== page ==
Constable

1938: Hitler's Gamble

Giles MacDonogh

In this masterly new work, acclaimed historian Giles MacDonogh explores the moment when Hitler gambled everything. Until 1938, Hitler could be dismissed as a ruthless but efficient dictator, a problem to Germany alone; after 1938 he was clearly a threat to the entire world. In that year The Third Reich came of age and the Führer showed his hand - bringing Germany into line with Nazi ideology and revealing long-held plans to take back those parts of Europe lost to 'Greater Germany' after the First World War. The sequence of events began in January with the purging of the army, and escalated with the merger with Austria - the Anschluss, and the first persecutions of Viennese Jewry. In the following months Hitler moulded the nation to his will. Elections brought him a 99 per cent approval rating. MacDonogh gives a full account of the nationalist opposition that failed to topple Hitler in September 1938. By the end of the year the brutal reality of the Nazi regime was revealed by Joseph Goebbels in Kristallnacht, a nationwide assault on Germany's native Jewish population. MacDonogh's access to many new sources gives insights into what life was like under the eye of the regime, revealing the role of the Anglican Church after the Anschluss, saving those Jews who were willing to convert, and also the Kendrick Affair - the still-secret details of the Austrian double agent who brought down the whole MI6 operation in Austria and Germany, just as the Chamberlain government began negotiations with Hitler at Munich. A remarkable and revealing account of Hitler's opening moves to war.

Robinson

Mammoth Books presents Missing Persons and Mysterious Deaths

Jon E. Lewis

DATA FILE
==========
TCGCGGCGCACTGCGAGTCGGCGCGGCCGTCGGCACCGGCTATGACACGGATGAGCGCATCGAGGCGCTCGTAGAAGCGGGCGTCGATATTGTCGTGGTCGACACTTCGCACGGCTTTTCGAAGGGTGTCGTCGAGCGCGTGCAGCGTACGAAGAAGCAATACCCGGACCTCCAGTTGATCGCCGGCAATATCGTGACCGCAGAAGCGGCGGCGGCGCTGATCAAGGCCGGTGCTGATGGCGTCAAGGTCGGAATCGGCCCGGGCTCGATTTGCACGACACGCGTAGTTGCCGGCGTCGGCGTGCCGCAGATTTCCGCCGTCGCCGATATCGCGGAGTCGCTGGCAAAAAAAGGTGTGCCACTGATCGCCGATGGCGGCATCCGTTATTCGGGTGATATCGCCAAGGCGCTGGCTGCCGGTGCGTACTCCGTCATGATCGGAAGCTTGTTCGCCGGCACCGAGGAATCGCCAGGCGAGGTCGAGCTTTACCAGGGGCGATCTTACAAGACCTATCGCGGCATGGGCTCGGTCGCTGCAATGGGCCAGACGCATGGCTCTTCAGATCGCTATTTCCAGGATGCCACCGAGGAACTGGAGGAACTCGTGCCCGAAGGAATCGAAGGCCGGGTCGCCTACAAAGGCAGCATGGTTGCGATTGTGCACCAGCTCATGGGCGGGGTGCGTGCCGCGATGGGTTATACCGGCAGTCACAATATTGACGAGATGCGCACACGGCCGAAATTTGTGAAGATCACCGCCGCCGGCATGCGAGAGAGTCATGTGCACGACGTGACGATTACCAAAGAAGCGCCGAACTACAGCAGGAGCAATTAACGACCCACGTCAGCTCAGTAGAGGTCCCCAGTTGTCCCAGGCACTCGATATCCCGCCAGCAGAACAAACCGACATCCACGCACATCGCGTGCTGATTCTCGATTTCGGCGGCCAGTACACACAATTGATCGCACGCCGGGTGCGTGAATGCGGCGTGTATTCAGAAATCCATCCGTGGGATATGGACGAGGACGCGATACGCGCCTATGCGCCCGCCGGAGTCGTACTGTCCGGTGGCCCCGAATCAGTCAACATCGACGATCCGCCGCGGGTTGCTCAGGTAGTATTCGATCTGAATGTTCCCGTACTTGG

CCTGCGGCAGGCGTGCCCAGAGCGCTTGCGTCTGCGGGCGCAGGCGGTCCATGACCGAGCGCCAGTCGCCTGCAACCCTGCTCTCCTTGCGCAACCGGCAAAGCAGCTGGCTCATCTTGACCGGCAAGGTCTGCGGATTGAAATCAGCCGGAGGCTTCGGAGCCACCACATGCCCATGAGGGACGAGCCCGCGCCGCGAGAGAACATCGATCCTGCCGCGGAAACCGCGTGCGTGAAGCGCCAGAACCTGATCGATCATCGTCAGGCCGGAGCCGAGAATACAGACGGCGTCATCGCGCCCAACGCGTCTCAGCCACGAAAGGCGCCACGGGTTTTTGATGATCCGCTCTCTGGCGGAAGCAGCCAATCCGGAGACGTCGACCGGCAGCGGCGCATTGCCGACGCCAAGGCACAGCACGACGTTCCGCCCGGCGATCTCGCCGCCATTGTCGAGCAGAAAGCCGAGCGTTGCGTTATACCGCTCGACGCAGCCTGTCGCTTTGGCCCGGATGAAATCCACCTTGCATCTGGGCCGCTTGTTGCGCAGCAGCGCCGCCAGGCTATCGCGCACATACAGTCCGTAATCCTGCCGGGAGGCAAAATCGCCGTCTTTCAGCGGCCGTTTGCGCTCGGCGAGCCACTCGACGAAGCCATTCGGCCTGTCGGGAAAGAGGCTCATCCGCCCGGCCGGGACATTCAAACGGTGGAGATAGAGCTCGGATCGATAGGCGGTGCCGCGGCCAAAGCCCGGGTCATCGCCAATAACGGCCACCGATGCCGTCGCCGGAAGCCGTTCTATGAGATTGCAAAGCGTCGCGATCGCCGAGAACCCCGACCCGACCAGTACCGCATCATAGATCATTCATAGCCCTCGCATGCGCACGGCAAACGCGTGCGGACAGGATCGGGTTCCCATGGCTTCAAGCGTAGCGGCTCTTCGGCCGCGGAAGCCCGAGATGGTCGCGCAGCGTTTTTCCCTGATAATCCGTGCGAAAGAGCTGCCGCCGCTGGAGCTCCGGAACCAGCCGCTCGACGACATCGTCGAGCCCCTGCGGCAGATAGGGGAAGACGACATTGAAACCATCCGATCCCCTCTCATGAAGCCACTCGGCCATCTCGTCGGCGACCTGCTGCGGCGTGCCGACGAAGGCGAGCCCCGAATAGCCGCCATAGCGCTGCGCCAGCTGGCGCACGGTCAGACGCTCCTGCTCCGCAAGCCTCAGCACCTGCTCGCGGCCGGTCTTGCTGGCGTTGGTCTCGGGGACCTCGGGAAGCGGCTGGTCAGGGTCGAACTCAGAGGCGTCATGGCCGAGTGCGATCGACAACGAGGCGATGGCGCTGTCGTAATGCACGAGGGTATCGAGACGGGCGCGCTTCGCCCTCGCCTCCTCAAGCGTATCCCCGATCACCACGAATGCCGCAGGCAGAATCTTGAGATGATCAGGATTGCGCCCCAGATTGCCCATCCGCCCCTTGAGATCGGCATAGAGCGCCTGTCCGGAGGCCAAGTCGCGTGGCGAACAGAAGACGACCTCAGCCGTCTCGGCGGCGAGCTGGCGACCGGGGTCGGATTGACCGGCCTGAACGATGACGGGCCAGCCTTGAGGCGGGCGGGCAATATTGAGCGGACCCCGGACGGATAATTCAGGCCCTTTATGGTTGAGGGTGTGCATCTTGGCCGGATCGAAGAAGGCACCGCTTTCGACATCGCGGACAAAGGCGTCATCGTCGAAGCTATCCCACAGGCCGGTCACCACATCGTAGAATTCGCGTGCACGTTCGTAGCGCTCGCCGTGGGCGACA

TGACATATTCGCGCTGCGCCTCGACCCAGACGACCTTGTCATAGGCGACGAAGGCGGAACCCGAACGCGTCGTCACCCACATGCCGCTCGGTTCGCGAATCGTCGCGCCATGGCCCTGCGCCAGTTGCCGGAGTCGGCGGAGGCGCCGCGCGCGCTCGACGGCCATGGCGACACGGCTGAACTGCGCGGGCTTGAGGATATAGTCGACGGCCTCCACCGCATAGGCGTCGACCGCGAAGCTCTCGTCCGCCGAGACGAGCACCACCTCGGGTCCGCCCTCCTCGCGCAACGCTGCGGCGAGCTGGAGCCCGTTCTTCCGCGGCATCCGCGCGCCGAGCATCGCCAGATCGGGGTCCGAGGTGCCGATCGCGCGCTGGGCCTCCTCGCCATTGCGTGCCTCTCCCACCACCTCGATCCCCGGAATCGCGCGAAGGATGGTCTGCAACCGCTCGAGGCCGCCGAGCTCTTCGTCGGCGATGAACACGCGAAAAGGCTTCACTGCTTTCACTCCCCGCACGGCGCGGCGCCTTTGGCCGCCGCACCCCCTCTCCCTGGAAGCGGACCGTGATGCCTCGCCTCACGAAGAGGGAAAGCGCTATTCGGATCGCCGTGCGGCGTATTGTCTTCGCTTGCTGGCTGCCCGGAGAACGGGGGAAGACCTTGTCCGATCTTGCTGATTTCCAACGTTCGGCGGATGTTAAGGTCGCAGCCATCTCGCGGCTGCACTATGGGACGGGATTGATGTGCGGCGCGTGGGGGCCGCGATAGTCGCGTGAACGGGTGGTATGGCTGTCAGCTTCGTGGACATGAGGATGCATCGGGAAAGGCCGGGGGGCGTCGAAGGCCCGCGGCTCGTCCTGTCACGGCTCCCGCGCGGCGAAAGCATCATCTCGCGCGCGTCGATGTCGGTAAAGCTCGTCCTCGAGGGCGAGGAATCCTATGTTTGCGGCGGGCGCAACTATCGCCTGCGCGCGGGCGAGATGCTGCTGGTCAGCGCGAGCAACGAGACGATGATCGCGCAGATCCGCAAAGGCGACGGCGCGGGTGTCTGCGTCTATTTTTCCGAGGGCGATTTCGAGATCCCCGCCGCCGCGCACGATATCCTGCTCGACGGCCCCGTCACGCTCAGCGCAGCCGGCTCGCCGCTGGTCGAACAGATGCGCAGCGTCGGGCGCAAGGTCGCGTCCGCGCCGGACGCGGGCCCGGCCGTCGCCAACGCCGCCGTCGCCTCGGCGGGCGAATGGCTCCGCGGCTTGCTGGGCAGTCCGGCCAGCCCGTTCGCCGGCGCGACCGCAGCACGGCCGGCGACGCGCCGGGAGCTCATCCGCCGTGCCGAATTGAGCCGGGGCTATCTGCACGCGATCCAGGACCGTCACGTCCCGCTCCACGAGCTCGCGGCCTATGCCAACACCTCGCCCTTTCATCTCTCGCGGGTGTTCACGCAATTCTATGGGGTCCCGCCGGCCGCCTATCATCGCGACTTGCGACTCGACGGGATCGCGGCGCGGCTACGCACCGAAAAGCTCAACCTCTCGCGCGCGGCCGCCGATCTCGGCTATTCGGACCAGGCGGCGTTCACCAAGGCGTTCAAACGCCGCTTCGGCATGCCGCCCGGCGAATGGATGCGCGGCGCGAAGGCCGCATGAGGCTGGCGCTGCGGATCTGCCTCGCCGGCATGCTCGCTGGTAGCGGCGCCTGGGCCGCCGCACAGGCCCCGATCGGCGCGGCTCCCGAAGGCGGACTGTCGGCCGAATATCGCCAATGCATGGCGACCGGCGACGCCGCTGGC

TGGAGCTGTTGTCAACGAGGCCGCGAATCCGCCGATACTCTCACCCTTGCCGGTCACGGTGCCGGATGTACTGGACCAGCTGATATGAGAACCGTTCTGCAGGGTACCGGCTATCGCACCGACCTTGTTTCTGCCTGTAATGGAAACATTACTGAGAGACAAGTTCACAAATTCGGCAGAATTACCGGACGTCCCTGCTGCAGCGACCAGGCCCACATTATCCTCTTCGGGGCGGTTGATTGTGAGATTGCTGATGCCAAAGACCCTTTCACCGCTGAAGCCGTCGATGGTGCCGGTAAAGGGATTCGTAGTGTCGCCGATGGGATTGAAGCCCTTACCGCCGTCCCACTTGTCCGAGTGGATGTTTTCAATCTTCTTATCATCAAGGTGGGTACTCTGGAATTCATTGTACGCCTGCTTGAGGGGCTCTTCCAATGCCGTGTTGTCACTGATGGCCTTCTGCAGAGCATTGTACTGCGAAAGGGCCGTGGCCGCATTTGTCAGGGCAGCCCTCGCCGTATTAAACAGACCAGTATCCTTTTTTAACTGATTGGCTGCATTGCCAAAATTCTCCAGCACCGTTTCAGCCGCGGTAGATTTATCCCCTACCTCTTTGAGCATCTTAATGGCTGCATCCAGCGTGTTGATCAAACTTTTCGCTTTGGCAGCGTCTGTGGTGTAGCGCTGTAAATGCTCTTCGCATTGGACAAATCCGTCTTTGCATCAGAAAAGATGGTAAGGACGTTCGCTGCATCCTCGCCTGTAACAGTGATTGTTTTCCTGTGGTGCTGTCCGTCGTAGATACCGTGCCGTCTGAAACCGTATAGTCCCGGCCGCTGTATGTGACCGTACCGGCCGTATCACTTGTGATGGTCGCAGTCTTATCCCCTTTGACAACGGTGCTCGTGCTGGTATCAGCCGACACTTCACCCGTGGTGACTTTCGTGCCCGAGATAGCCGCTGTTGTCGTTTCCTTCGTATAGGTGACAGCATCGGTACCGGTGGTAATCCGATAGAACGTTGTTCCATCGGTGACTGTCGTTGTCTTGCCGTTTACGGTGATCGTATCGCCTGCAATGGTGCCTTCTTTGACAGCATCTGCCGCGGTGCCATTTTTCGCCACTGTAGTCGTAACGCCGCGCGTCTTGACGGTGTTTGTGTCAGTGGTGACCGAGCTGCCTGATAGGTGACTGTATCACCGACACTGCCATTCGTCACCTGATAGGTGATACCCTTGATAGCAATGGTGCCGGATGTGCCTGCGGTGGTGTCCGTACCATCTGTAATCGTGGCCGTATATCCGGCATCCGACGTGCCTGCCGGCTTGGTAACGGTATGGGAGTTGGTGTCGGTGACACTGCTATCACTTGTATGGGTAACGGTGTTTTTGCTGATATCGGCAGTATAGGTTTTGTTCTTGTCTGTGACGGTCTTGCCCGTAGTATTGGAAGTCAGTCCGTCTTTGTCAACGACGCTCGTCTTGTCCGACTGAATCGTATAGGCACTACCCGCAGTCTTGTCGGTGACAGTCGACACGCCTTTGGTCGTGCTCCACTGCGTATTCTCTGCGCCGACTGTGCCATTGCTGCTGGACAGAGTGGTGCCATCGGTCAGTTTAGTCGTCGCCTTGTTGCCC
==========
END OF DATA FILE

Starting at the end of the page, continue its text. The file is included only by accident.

Alexander Litvinenko Mr Alexander Litvinenko, a Russian living in London, was poisoned by Polonium-210, traced by alpha detectors to a British Airways flight from Moscow to Heathrow. A Champions League match between Arsenal and CKSA Moscow had brought thousands of Russian fans to London. Was one of them responsible for Litvinenko's death? American MIA in Vietnam Is it possible that prisoners of war still remain left behind in Vietnam? Chemtrails Polluted contrails that rain death and disease. Who would commit such a ruthless act? Christopher Marlowe Marlowe was a rake and a radical, a homosexual and an atheist, but what really happened to this notorious free-thinking Elizabethan in 1593? Diana, Princess of Wales Mohamed Al-Fayed, Harrod's owner and the man who might have become Diana's father-in-law, points the finger at Prince Phillip, the Queen's husband, an accusation which sparked a multi-million pound investigation. Dr David Kelly The UK scientist and weapons expert found dead just days after being identified as the source who cast doubt on the claim that Saddam Hussein could have fired a weapon of mass destruction at 45 minutes notice. Was it suicide, or murder? Elvis Presley Elvis is supposedly alive and well, and has been spotted countless times since his death in 1977. But Elvis fans inadvertently add to the hysteria by dressing like him - has anyone actually seen the real Elvis Presley? Gemstone File This 1,000 page document claims that a great deal of suppressed information has played a role in shaping world events since the 1950's. Do the mafia and other corrupt politicians have anything to do with the Kennedy assassinations and other major historical events? Hilda Murrell Did campaigner Hilda Murrell suffer a state-sponsored death because she knew too much? Or was this really just an unfortunate end to a botched burglary? HIV and Aids Was Human Immunodeficiency Virus deliberately engineered as part of a racist plot to reduce the world's population? John F. Kennedy Who was with Lee Harvey Oswald when he supposedly killed the US President? Jimmy Hoffa The ex-president of the US Teamsters Union ate a meal at Machus Red Fox restaurant in Detroit, paid for his meal and walked straight out straight into an American mythology. What happened to Jimmy Hoffa? John Lennon It seems clear that John Lennon's assassinator, Mark David Chapman, was simply a deranged fan, or is there some truth to the theory that he was actually a Manchurian Candidate, brainwashed and pre-programmed to kill on command? Karen Silkwood Labour union activist Karen Silkwood was allegedly murdered to prevent her blowing the whistle on the Kerr-McGee nuclear company. Malcolm X Hayer, Butler and Johnson were convicted of first-degree murder, but with all the evidence gathered, is it possible that the FBI set up Malcolm X for assassination by black radicals? Marilyn Monroe Her death may well have been assumed to have been a suicide if not for her long string of high-profile boyfriends. But if one of them killed her, which one was it? Martin Bormann Hitler's right hand man and head of the Nazi party Chancellery death has continued to cause controversy despite his supposed death in 1945. Bormann is said to have lived on after the war and stayed hidden from view, yet forensic identification documents state otherwise, so why do the conspiracy theories on Bormann persist? Martin Luther King To this day millions believe James Earl Ray did not have the capability to execute Martin Luther King alone, but is it true that Ray was merely a patsy? Montauk Point Supposedly a centre for research into exotic psychological welfare techniques, the Montauk project actually calls into question our whole experience of reality, truth and the universe. Norman Kirk The radical leader of the New Zealand Labour Party had begun a series of attacks on trilateralists, two years later he was found dead, quickly replaced by Wallace Rowling. Are those who think his sudden death from a heart attack just a bit too convenient right to suspect foul play? PROMIS Was conspiracy researcher Danny Casolaro silenced to stop his investigation into the theft of PROMIS software? Robert F Kennedy Palestinian immigrant Sirhan Sirhan, the man arrested for the assassination of Robert Kennedy, cannot have committed the crime alone. His gun held a mere eight bullets, yet Kennedy was shot eleven times. Robert Maxwell The corpse of British publishing tycoon Robert Maxwell was found floating close to his yacht off the Canary Islands on the 5th of November 1991. Many people believe Maxwell's death is dubious, why then, was his family so happy to accept his accidental death? Rudolf Hess In 1941 Hitler's Deputy Fuhrer flew a stolen Me110 German fighter plane to Britain on what Hitler affirmed was a mad private 'peace mission', did Hitler approve of Hess's star-crossed plan? Or perhaps he was lured to Britain? Tupac Shakur Did Notorious BIG, fellow rap superstar contract the hit on rival Tupac Shakur, or is he alive and well living in Witness Protection? Wolfgang Amadeus Mozart Mozart was supposedly killed by his rival composer Antonio Salieri, but not necessarily by cold-blooded physical murder. Some believed Salieri ordered Mozart to work himself to death by anonymously commissioning a requiem mass against an impossible deadline. But why then would his wife allow Salieri to teach their son music?